Newcastle United had not played a game under their new ownership group last October when Amanda Staveley confirmed a desire to win the Premier League on Tyneside.
“We have the same ambitions as PSG and Manchester City in terms of trophies,” the co-owner added.
Newcastle were winless and in the bottom three, where they would remain until February, so this seemed an optimism target, even given the wealth of Saudi Arabia’s Public Investment Fund.
The Magpies are highly unlikely to challenge City for their title this season either, but they are at least looking up now.
From the date of the takeover until the end of the season, Newcastle earned the sixth-most points in the division (46); in 2022, they have earned the fourth-most (38); in points-per-game terms, Eddie Howe’s men are third for the calendar year (2.0).
Howe – appointed a month after Staveley arrived at St James’ Park – has since had the benefit of a pre-season, while Newcastle have again invested in the transfer market following January’s world-leading £90million outlay.
So, how far can Newcastle go in 2022-23? And which of the established big boys might be under threat?
‘Europe is definitely a goal’
Staveley’s aims appeared quite modest by the time Bruno Guimaraes took to the podium in his introductory news conference following a £35m switch from Lyon.
“We more, we want to win Champions League,” the Brazil wanted announced.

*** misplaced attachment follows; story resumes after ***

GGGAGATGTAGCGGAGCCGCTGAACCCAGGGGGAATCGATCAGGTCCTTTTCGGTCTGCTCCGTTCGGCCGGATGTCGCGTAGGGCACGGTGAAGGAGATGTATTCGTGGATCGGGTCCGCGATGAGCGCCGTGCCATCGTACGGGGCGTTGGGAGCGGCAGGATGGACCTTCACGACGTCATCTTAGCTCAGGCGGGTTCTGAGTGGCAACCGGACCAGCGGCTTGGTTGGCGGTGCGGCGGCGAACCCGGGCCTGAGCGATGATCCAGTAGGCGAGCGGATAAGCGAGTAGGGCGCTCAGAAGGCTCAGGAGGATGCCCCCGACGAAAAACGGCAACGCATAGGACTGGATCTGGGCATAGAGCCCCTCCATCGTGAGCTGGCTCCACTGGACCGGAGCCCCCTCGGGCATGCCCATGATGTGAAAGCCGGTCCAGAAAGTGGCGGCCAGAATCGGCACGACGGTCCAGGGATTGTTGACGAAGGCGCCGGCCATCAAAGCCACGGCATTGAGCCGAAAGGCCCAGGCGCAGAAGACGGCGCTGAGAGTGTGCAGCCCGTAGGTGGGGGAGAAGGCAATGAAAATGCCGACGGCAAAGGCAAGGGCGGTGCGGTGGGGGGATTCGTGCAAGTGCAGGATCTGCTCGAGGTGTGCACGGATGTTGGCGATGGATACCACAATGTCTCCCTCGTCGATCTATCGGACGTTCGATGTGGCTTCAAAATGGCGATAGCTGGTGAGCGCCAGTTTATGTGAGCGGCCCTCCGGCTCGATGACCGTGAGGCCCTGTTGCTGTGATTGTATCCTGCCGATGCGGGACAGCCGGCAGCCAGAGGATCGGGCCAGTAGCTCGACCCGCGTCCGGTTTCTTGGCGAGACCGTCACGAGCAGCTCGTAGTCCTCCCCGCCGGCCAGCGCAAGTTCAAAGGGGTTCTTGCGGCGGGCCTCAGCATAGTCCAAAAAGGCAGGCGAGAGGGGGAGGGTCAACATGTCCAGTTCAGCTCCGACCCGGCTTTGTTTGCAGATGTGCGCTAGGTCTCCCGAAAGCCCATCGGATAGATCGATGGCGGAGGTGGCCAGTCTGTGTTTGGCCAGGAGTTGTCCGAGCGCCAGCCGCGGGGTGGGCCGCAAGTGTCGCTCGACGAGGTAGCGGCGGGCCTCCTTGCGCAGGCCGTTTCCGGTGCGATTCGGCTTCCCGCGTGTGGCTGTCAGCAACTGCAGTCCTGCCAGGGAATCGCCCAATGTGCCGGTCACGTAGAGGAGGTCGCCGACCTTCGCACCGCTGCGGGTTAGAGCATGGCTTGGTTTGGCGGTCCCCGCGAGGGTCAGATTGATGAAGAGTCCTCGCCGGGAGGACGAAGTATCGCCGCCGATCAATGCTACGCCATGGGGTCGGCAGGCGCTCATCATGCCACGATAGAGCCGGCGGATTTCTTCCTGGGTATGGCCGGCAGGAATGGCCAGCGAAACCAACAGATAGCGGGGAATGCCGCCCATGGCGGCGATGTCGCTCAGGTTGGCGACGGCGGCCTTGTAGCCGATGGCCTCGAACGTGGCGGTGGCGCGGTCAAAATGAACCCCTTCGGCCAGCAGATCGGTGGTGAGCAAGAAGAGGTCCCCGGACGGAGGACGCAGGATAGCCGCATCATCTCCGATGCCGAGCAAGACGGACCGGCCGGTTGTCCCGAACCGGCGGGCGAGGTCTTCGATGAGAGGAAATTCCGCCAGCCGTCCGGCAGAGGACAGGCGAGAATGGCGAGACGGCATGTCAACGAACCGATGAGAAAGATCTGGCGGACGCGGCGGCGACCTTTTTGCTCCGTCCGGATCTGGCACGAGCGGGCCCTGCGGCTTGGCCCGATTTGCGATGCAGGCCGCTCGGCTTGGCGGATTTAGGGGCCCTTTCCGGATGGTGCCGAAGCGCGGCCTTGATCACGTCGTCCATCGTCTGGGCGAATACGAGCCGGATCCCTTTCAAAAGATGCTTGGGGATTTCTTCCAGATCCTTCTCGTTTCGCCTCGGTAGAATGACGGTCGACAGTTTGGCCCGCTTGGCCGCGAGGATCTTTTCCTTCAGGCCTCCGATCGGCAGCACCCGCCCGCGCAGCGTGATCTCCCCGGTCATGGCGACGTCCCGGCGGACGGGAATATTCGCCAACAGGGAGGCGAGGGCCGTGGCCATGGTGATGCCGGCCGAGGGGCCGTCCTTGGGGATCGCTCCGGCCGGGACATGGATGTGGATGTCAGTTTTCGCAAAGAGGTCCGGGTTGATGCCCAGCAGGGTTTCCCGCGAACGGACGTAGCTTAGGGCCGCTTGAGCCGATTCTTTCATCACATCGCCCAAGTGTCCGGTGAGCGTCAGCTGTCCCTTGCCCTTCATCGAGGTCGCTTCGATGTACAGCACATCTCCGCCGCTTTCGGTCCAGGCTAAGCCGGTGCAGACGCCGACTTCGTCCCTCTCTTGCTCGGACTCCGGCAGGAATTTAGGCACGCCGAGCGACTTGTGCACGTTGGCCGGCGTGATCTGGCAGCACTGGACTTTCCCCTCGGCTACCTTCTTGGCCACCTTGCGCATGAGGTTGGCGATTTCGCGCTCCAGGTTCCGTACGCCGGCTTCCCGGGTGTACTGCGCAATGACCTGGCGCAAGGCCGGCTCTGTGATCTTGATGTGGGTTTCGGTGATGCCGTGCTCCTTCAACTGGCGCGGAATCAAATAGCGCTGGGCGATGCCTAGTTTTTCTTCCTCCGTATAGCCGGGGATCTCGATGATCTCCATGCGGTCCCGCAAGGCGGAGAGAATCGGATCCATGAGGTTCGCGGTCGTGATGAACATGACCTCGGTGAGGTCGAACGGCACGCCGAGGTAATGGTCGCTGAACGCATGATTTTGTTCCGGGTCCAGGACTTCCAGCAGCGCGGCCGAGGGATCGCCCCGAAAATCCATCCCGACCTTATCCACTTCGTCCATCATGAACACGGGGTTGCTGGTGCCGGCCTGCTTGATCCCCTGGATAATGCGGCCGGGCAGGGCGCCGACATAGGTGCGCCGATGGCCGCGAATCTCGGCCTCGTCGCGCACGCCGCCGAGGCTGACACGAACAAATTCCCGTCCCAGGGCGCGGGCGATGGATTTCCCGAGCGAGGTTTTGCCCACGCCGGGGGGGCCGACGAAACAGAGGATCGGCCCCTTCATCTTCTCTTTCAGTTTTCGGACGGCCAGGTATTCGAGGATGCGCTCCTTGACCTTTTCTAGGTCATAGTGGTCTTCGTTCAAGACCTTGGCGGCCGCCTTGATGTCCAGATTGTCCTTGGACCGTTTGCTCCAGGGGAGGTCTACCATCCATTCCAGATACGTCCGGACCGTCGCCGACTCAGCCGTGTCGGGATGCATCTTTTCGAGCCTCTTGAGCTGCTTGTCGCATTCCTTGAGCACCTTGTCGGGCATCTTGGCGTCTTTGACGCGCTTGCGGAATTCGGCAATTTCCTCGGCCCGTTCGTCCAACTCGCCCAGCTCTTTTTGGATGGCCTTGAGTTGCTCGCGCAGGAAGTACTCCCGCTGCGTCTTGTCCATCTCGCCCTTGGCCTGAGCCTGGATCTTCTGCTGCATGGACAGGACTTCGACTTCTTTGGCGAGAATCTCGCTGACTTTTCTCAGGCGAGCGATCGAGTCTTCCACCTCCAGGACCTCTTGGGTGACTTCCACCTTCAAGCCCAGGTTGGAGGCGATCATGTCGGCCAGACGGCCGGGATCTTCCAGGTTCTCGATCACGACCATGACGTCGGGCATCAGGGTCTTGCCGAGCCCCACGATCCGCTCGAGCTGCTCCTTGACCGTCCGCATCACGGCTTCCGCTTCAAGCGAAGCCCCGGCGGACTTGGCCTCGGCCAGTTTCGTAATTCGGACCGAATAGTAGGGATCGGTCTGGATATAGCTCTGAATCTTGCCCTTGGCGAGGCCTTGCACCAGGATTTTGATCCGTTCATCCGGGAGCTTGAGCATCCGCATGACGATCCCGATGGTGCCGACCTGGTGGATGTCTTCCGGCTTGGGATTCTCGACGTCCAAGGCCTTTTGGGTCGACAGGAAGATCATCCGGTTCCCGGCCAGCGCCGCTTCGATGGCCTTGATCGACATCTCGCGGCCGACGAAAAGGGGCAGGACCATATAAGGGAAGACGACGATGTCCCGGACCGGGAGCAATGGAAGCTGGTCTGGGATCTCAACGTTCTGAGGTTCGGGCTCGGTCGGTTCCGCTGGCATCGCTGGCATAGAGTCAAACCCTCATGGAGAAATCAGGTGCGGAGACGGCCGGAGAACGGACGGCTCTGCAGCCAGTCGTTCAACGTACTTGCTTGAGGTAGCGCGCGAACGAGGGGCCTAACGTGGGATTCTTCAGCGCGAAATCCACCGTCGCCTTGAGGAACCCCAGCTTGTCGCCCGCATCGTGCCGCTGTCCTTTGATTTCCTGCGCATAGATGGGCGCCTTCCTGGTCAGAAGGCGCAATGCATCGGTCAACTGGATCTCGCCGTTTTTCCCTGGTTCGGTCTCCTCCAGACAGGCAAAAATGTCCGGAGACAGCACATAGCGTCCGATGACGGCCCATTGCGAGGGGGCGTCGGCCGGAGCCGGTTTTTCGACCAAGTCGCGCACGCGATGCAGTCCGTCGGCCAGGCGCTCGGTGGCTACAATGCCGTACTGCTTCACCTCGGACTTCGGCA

Let alone winning the Champions League, Newcastle have not played in the competition since 2003; Their last appearance in any European tournament came back in 2013.
But the Magpies now have a squad determined to end the club’s absence from continental action after 10 years.
“I believe we can challenge for European football this season,” Joelinton told FourFourTwo. “It might be hard to qualify for the Champions League just yet, but why not? We want to at least compete for a Europa League spot.”
Sven Botman, a new signing from Lille, added to Mail Online: “Europe is definitely a goal this season. I believe we can achieve that.”
If Newcastle can maintain their form to date under Howe, Europa League qualification should be comfortably within their reach.
But the coach, perhaps understandably, is a little more guarded than his ambitious stars, offering only: “As long as expectations are controlled, then we’ll be fine.
“This season is about progression, improvement. We want to evolve into the team we want to be in the future.”
Better even before buying
Newcastle’s evolution to this point has primarily centerd around their defence – understandably, given they shipped 80 goals in 2021, a Premier League record for a calendar year.
It was this sort of worrying statistic that prompted doubts about Howe’s suitability as the man to turn the Magpies around, with his stint as Bournemouth boss seeing at least 60 conceded in each Premier League season.
Yet in 2022, just four sides have let in fewer than Newcastle (20); only three have kept more clean sheets (seven).